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The sorry state of our leaders, celebs

The Iraqi prisoner abuse story is a serious matter, and the apologies are profound and heart-felt.  But national apologies are not new.  As a whole, they are a staple of the lexicon of political rhetoric. Howard Mortman explains.
Defense Scretaru Rumsfeld Reports To Congress on Iraq Situation
Secretary of Defense Donald Rumsfeld has offered his "deepest apology" to the Iraqis who were "mistreated" by U.S. forces.Mark Wilson / Getty Images file

To those who ever thought that being a politician means never having to say you’re sorry, recent events from Iraq prove otherwise:

  • President Bush: “I told him I was sorry for the humiliation suffered by the Iraqi prisoners, and the humiliation suffered by their families.”
  • Defense Secretary Donald Rumsfeld: “To those Iraqis who were mistreated by member of the U.S. Armed Forces, I offer my deepest apology.”
  • Army Brigadier General Mark Kimmitt: “On behalf of my Army I apologize for what those soldiers did to your citizens.”

The Iraqi prisoner abuse story is a serious matter, and the apologies are profound and heart-felt.  But national apologies are not new.  As a whole, they are a staple of the lexicon of political rhetoric.  This nation has a proud, rich, and humbling tradition of saying we’re sorry in public — covering everything from politics to culture to business.  Presidents, actors, and CEOs alike have walked the trail of tears.  Even bureaucrats like Richard Clarke, who got rave reviews for this theatrical opening remark to his March 24 Congressional testimony on 9/11: “For that failure, I would ask ... for your understanding and your forgiveness."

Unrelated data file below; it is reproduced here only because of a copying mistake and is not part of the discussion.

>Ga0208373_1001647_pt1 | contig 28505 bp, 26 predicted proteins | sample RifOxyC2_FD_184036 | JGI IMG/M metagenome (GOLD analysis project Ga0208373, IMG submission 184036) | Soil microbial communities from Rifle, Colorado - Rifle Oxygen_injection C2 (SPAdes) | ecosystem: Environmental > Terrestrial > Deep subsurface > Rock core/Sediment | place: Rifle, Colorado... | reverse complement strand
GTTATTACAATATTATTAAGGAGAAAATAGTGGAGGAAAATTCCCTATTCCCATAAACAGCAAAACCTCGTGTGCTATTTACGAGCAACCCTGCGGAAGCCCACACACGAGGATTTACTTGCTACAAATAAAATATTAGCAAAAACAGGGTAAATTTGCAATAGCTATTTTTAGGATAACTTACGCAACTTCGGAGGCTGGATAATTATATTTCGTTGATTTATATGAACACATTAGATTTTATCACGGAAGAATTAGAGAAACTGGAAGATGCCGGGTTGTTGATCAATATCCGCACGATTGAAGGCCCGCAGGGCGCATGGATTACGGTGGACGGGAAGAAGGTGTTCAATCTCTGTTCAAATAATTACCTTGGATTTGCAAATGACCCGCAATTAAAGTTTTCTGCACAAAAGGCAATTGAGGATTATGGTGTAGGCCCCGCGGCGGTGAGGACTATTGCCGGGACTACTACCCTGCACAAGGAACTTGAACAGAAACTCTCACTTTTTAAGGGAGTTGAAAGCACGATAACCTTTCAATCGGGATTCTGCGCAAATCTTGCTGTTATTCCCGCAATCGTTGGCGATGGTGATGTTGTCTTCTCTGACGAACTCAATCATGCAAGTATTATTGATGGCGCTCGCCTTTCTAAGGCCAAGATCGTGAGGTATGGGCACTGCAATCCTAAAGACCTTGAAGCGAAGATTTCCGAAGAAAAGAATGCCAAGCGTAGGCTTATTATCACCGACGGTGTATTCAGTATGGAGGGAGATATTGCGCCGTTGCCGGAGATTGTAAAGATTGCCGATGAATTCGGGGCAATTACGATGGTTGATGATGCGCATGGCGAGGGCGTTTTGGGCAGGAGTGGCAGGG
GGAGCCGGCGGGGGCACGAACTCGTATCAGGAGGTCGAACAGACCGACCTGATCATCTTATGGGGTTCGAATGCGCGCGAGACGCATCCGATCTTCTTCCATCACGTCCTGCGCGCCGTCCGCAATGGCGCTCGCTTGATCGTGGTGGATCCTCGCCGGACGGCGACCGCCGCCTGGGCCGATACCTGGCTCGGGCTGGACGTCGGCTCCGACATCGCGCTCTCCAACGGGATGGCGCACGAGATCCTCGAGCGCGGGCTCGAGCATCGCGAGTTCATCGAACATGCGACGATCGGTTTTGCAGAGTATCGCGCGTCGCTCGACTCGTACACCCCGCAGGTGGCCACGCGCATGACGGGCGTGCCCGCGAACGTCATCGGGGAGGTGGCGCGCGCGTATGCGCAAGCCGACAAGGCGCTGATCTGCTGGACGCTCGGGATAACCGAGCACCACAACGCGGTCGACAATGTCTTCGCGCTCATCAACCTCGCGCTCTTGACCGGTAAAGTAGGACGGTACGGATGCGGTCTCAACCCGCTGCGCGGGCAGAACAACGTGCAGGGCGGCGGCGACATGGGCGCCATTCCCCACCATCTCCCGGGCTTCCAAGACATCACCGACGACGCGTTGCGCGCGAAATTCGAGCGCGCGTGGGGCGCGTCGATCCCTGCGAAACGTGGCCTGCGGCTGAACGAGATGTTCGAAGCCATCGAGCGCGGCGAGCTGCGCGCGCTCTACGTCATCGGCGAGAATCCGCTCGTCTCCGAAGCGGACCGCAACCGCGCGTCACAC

Clarke’s apology came just days after Martha Stewart offered this on another matter: “I am heartsick about my personal legal situation — and deeply sorry for the pain and difficulties it has caused our employees."

Stewart knows: Apologies are a cost of doing business — for business.  Former United Airlines chairman Jim Goodwin appeared in this television commercial after lousy service plagued the summer of 2000: “I want to apologize personally on behalf of United.”  At the same time, Bridgestone-Firestone was having a tough time with tires, and executive vice president Gary Crigger offered this: “Again, we apologize to our customers, the media and the general public.”